What makes a boat point high?

i think there is some talk going on about this here:


Hi Again Don,

You ask a great question. The answers could fill a book!

There are at least 2 answers, as your question could be interpreted 2 ways.

The first and simple question is how to point high. The simple answer is flatten your sails, pull the backstay tight to tighten the forestay, trim the sails in close, and you will point high. BUT that may be very slow!

The other deeper question is “how do I get to the windward mark in the shortest time” or " “how do I make the best VMG (velocity made good) to windward”?

The problem with ‘just’ pointing high is that the boat slows down (due to drag). As the boat slows, the flow over the fin is reduced. The fin looses its ‘bite’ or lift in the water, stalls, and the boat goes sideways.

To get the best VMG to weather requres good speed through the water for the fin to work. So driving off a couple of degrees and easing the sails a ‘tad’ can produce a much better overall effect.

To get the best sail trim for this is what we all strive for. It includes sufficient shape in the sails, proper ‘twist’, enough halyard tension to place the draft of the sail in the correct place, correct trimming, sufficient backstay/forestay tension, sails shaped to fit the spar and rig, and the correct amount of ‘helm’. I’m sure others can add to this list.:zbeer:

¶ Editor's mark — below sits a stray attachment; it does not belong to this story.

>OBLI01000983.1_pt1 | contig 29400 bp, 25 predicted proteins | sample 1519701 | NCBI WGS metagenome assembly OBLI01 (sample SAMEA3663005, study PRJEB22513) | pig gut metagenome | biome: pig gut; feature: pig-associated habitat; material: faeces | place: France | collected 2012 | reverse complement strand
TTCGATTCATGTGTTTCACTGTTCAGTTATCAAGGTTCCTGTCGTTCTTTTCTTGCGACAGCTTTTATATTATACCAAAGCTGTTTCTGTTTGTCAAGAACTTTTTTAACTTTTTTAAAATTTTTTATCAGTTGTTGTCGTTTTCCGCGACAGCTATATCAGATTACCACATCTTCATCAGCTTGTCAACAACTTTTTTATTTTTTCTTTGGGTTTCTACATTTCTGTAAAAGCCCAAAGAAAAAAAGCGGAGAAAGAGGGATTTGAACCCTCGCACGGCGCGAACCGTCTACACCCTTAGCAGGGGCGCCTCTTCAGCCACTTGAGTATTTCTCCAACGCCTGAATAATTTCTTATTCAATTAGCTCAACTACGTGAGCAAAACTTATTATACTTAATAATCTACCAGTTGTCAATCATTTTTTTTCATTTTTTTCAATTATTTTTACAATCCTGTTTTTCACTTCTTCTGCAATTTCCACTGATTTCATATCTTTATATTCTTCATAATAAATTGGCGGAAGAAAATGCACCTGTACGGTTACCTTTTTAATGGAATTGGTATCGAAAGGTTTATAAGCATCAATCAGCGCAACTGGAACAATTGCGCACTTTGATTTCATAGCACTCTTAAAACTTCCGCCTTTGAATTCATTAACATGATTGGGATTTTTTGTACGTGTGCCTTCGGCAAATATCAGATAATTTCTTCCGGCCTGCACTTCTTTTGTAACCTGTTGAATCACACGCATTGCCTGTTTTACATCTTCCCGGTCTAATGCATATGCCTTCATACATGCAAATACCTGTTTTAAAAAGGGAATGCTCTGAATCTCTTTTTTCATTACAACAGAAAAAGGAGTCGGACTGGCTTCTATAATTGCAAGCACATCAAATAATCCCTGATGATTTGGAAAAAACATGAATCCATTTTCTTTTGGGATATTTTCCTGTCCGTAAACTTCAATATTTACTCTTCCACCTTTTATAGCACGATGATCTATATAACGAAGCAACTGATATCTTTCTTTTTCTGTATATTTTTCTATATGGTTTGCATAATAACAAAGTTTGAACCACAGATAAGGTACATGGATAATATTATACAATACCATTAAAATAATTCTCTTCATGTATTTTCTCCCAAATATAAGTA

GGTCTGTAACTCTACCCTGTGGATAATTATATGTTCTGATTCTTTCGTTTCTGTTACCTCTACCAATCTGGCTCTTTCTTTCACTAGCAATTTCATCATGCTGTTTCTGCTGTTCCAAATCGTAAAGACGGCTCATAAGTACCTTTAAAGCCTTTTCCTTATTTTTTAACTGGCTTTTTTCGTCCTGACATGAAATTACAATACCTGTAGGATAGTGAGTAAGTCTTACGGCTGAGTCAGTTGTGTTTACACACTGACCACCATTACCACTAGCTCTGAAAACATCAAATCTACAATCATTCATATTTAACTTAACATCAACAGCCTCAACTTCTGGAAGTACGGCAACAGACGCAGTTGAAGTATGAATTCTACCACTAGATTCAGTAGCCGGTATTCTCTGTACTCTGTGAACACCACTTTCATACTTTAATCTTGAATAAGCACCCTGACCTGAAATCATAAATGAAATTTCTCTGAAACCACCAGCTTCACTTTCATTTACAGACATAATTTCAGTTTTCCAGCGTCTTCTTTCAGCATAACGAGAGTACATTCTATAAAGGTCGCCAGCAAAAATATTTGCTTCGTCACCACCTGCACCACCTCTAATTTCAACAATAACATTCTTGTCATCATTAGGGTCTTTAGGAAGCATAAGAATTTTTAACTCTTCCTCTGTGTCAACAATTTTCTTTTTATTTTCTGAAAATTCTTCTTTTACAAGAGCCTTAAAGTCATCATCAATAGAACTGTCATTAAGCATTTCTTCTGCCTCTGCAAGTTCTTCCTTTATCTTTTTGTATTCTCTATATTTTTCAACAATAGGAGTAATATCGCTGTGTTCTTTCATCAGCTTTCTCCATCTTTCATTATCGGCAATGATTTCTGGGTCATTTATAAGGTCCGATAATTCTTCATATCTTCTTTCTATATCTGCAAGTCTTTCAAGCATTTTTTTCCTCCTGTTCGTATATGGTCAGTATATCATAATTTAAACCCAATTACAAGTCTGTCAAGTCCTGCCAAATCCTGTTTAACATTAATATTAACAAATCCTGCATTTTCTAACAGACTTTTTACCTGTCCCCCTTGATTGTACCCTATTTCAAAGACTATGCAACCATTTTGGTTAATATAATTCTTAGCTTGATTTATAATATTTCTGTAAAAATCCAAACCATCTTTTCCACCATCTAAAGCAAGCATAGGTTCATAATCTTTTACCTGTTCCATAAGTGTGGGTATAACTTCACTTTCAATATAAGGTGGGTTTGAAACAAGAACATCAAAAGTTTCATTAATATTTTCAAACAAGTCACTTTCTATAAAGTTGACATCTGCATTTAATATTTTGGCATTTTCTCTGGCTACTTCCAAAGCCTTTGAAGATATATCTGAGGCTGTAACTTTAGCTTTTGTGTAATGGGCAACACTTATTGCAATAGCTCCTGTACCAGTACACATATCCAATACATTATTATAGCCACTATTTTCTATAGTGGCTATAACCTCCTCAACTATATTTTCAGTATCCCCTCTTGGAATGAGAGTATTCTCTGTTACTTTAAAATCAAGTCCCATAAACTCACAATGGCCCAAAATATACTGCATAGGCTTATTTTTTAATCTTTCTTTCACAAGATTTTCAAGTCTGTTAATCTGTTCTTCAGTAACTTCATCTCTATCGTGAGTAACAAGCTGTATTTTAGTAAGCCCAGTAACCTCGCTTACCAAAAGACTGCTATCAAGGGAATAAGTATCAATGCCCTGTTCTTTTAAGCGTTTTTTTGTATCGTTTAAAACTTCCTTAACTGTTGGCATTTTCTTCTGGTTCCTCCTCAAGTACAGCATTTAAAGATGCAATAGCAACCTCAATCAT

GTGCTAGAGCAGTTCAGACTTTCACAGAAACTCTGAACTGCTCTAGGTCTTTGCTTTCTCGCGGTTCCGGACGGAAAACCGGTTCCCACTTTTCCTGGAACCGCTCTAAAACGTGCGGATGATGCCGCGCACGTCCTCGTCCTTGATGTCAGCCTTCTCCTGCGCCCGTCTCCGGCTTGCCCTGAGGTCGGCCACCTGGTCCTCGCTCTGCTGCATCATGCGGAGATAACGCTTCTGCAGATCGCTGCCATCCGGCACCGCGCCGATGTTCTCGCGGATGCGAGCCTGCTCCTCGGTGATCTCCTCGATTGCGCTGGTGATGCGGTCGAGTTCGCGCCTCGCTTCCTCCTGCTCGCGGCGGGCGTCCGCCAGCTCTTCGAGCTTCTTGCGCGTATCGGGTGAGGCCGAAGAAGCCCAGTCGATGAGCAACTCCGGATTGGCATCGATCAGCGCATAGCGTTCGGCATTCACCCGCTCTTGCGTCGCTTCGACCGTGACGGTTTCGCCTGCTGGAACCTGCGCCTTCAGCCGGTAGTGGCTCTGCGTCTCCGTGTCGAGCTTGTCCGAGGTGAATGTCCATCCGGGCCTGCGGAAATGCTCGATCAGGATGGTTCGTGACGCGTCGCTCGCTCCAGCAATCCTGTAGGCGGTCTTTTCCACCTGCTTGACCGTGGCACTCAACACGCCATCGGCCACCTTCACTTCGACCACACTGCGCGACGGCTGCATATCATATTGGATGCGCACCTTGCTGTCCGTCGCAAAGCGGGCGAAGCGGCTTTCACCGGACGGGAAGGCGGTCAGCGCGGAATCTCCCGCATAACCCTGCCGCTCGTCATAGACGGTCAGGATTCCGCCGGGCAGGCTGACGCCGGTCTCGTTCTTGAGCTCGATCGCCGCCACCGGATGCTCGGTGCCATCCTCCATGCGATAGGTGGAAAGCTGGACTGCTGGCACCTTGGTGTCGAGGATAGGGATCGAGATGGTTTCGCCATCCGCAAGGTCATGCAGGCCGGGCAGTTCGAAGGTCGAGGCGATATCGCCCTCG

This is what I was after to start. The simple answer.

enough halyard tension to place the draft of the sail in the correct place

Where would that be? Most of the big boat stuff I’ve read seems to say that the draft should be at 50%. While searching for stuff on pointing today I found a site that says for pointing the draft should be somewhat forward of 50%. If my sails are cut for 50% draft will the Cunningham pull it forward the correct amount?

I like a draft position of abut 40 to 45% for the jib with a rounded entry and a flat exit. For the main, I like about 45 to 50% with a flat exit off the leach.

In full size sailing, there is a lot of pressure on the sailcloth that causes stretch. In model boats we don’t have the same degree of problem. In fullsized boats hard on the wind, the sailcloth stretches and the draft moves aft. Applying cunnningham brings the draft forward again. Also on fullsized boats, if you have the draft at (say) 50% and apply backstay and bend the mast, the front of the sail pulls forward and effectively the draft moves aft, so again you pull on the cunningham to correct. Running off the wind, the pressures drop and so you need to ease the luff tension or get a vertical wrinkle in the sail just behind the mast.

You can get this effect on a model boat by using the downhaul (no need for an additional line called a cunningham). There is a diagram on Lester Gilbert’s site for a ‘self easing’ cunningham. ie you set the tension for the beat, and as you ease out the main for the run, the geometry of the downhaul eases the pressure on the luff. Be careful not to overdo the luff tension or the boom may get too tight to cross the centerline on a tack or gybe.